In its opinion, the Velarde Court made the following observations:

  • “a vocational school is more likely to be found to ‘employ’ its students if it does not have a ‘formal education program’ with ‘integrated coursework,’ and instead exclusively requires students to perform tasks that are the same as those done by regularly compensated employees”;
  •  “a vocational school that runs a training program whose duration far exceeds ‘the period in which the program provides the student with beneficial learning’ may well be the primary beneficiary of that relationship.”
  • “state licensing requirements may often serve as strong evidence of the amount of practical training necessary for a student to become a competent professional, but will not always be determinative.”

            The Court rejected the plaintiff’s assertions that he should have been able to allocate his time differently among the various areas of study and that he should not have been required to do clerical and janitorial tasks:

That a vocational school does not provide the optimal learning experience for a student does not necessarily transform it into the primary beneficiary of the relationship. This is especially so where the school (as did the Academy here) provides a state-accredited course of vocational study, requires no more than the number of hours specified by the state, the state’s required numbers of hours are not challenged as unreasonable, and the school adequately prepares students for that state’s licensure exam . . . .

The Court concluded that“[t]his is not a case in which a business uses the façade of a vocational school to deceive students into working unexpectedly long hours without compensation, replacing the labor of its paid employees, or working hours well beyond the long-standing state requirements.”  Id. at 16-17.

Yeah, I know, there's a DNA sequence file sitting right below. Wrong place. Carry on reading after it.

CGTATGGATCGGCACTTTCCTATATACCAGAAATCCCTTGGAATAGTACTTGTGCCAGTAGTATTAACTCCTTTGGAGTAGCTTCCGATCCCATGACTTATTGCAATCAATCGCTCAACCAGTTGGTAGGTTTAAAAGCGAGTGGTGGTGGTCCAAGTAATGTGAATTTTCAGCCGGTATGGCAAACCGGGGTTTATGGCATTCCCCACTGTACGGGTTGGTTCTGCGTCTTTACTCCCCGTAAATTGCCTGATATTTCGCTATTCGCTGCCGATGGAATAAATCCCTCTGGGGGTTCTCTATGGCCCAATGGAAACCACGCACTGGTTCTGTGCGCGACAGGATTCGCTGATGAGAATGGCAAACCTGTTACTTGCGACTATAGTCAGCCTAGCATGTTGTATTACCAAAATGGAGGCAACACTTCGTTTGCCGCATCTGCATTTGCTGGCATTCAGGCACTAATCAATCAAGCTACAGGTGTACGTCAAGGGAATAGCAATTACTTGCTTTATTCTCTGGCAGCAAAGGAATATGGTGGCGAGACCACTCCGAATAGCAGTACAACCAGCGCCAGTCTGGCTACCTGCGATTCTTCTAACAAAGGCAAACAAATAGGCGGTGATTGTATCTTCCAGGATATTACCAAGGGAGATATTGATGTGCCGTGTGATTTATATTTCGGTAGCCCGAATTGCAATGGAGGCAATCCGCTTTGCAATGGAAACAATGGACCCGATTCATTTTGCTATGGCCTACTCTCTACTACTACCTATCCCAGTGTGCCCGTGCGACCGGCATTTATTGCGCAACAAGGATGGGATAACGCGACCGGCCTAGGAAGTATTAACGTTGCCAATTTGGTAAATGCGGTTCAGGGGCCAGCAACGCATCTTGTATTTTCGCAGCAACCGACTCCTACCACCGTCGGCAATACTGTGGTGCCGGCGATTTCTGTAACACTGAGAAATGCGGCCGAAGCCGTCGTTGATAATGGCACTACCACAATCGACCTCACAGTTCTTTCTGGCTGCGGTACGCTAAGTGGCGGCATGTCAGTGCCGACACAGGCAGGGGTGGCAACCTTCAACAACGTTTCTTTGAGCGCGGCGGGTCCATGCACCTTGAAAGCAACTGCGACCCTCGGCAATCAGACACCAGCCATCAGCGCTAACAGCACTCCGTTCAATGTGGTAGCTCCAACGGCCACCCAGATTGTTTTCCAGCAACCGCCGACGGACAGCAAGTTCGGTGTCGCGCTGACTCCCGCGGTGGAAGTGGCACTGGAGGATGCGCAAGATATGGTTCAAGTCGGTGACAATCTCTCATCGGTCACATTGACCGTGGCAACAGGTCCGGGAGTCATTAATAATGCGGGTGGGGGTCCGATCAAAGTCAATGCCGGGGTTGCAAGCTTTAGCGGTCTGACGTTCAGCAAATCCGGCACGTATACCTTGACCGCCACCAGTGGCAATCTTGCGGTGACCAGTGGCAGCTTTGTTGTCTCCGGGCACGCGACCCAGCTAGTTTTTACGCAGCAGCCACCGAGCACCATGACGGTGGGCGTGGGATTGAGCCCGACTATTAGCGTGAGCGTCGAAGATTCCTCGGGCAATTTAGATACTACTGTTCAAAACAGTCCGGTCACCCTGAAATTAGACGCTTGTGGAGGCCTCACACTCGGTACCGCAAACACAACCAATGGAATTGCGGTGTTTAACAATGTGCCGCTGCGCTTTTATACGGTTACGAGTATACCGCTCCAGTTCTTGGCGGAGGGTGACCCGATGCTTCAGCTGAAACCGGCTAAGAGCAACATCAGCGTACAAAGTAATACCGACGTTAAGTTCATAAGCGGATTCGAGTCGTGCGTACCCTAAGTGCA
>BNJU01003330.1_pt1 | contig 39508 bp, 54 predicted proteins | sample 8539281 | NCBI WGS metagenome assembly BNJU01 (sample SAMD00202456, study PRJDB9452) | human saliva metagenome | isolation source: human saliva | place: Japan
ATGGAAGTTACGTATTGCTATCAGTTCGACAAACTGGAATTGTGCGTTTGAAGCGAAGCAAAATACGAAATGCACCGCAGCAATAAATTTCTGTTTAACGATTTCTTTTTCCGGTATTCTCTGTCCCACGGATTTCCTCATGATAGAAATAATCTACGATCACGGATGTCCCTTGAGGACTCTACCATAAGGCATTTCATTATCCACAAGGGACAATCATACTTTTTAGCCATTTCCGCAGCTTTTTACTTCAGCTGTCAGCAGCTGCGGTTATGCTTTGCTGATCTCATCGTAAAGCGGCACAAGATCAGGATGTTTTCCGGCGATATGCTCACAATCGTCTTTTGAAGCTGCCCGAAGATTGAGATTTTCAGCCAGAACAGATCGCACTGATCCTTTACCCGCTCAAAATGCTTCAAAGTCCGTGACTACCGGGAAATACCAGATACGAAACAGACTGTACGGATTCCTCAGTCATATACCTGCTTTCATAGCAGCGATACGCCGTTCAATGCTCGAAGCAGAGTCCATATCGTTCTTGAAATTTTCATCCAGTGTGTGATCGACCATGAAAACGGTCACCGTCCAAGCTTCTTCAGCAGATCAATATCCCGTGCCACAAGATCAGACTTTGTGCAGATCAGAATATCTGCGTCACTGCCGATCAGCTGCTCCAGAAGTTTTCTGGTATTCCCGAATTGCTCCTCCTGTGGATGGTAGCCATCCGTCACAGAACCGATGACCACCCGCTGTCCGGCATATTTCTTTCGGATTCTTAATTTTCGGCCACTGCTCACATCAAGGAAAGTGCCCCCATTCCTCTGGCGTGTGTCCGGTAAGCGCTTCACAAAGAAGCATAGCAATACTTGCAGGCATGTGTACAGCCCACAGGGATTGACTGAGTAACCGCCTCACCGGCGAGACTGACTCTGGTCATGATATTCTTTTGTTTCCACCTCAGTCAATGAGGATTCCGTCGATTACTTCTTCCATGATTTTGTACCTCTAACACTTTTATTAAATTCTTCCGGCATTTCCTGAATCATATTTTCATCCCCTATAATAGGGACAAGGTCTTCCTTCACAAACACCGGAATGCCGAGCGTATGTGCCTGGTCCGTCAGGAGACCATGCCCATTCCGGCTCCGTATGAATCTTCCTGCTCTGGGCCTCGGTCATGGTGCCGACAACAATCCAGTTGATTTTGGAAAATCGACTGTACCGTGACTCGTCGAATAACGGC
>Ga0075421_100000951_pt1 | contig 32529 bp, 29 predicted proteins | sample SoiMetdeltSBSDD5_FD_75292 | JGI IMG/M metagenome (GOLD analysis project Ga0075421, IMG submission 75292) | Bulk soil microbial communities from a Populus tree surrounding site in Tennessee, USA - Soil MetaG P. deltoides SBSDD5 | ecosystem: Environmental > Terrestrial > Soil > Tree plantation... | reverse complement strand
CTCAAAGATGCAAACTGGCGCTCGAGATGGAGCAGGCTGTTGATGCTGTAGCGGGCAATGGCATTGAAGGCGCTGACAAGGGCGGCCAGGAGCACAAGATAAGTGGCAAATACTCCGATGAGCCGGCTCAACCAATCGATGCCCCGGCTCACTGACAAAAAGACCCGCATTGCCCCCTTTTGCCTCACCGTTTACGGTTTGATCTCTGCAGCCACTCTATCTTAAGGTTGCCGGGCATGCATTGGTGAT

Accordingly, vocational schools and for-profit entities should familiarize themselves with the primary beneficiary test when designing academic programs. Courts determine compensation obligations under the FLSA on a case-by-case basis by analyzing the economic realities of the parties’ relationship.  In the vocational school setting, adherence to licensing requirements is probative evidence of the student’s status as the primary beneficiary of the relationship.   

Joint-Employer Status: The National Labor Relations Board Set to Change Standard (Again)

On September 14, 2018, the National Labor Relations Board (NLRB) published a Notice of Proposed Rulemaking addressing its joint-employer standard, which governs when two distinct business entities will be considered a joint employer under the National Labor Relations Act (Act).  Under the Proposed Rule, the NLRB would return to its long-standing test that an entity must both possess and exercise direct control over employees’ terms and conditions of employment in order to be considered a joint employer.  The effect of the Proposed Rule would be to avoid unintentionally drawing third parties, who have not played an active role in deciding wages or other essential terms and conditions of employment for employees of a separate entity, into a collective-bargaining relationship.  With the Proposed Rule’s imposition of a more concrete and stringent standard, businesses will have greater certainty that they will not be held jointly and severally liable for unfair labor practices committed by their business partners.  Although this development should be of particular interest to franchisors and entities that utilize the services of vendor employees and staffing agencies, it has the potential to affect all entities covered by the Act.